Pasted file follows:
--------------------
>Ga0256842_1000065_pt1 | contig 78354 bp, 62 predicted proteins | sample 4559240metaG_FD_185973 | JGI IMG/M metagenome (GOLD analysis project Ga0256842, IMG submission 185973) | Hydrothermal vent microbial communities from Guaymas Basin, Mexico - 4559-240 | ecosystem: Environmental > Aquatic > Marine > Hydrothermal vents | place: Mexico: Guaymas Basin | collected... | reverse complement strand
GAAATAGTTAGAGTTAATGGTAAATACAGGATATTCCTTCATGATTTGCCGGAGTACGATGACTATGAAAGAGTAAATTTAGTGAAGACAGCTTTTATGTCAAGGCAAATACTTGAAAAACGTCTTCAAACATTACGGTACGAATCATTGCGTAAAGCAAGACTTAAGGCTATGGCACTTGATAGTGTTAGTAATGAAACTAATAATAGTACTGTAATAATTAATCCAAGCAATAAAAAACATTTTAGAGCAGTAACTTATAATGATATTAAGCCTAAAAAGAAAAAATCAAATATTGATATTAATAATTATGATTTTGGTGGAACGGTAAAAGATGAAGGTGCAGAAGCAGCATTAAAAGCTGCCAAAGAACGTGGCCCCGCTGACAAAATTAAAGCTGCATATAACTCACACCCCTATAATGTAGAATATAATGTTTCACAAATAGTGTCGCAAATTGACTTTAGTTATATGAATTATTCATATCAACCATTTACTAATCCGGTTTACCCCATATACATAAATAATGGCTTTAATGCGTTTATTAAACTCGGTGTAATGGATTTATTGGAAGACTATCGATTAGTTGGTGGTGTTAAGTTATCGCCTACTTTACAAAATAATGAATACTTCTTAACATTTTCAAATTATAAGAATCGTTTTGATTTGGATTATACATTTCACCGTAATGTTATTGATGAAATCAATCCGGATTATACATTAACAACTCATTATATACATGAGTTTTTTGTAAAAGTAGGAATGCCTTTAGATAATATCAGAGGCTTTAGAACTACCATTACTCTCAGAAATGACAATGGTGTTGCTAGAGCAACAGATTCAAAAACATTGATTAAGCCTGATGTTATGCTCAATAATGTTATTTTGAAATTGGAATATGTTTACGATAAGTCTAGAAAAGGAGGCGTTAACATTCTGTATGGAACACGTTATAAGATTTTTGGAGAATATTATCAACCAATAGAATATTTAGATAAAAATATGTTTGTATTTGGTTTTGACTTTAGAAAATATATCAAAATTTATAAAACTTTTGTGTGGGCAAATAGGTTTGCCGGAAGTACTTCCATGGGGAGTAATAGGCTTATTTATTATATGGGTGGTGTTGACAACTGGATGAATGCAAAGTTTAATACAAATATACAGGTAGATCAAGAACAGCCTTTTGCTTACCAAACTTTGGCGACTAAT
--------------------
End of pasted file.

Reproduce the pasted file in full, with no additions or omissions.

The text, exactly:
>Ga0256842_1000065_pt1 | contig 78354 bp, 62 predicted proteins | sample 4559240metaG_FD_185973 | JGI IMG/M metagenome (GOLD analysis project Ga0256842, IMG submission 185973) | Hydrothermal vent microbial communities from Guaymas Basin, Mexico - 4559-240 | ecosystem: Environmental > Aquatic > Marine > Hydrothermal vents | place: Mexico: Guaymas Basin | collected... | reverse complement strand
GAAATAGTTAGAGTTAATGGTAAATACAGGATATTCCTTCATGATTTGCCGGAGTACGATGACTATGAAAGAGTAAATTTAGTGAAGACAGCTTTTATGTCAAGGCAAATACTTGAAAAACGTCTTCAAACATTACGGTACGAATCATTGCGTAAAGCAAGACTTAAGGCTATGGCACTTGATAGTGTTAGTAATGAAACTAATAATAGTACTGTAATAATTAATCCAAGCAATAAAAAACATTTTAGAGCAGTAACTTATAATGATATTAAGCCTAAAAAGAAAAAATCAAATATTGATATTAATAATTATGATTTTGGTGGAACGGTAAAAGATGAAGGTGCAGAAGCAGCATTAAAAGCTGCCAAAGAACGTGGCCCCGCTGACAAAATTAAAGCTGCATATAACTCACACCCCTATAATGTAGAATATAATGTTTCACAAATAGTGTCGCAAATTGACTTTAGTTATATGAATTATTCATATCAACCATTTACTAATCCGGTTTACCCCATATACATAAATAATGGCTTTAATGCGTTTATTAAACTCGGTGTAATGGATTTATTGGAAGACTATCGATTAGTTGGTGGTGTTAAGTTATCGCCTACTTTACAAAATAATGAATACTTCTTAACATTTTCAAATTATAAGAATCGTTTTGATTTGGATTATACATTTCACCGTAATGTTATTGATGAAATCAATCCGGATTATACATTAACAACTCATTATATACATGAGTTTTTTGTAAAAGTAGGAATGCCTTTAGATAATATCAGAGGCTTTAGAACTACCATTACTCTCAGAAATGACAATGGTGTTGCTAGAGCAACAGATTCAAAAACATTGATTAAGCCTGATGTTATGCTCAATAATGTTATTTTGAAATTGGAATATGTTTACGATAAGTCTAGAAAAGGAGGCGTTAACATTCTGTATGGAACACGTTATAAGATTTTTGGAGAATATTATCAACCAATAGAATATTTAGATAAAAATATGTTTGTATTTGGTTTTGACTTTAGAAAATATATCAAAATTTATAAAACTTTTGTGTGGGCAAATAGGTTTGCCGGAAGTACTTCCATGGGGAGTAATAGGCTTATTTATTATATGGGTGGTGTTGACAACTGGATGAATGCAAAGTTTAATACAAATATACAGGTAGATCAAGAACAGCCTTTTGCTTACCAAACTTTGGCGACTAAT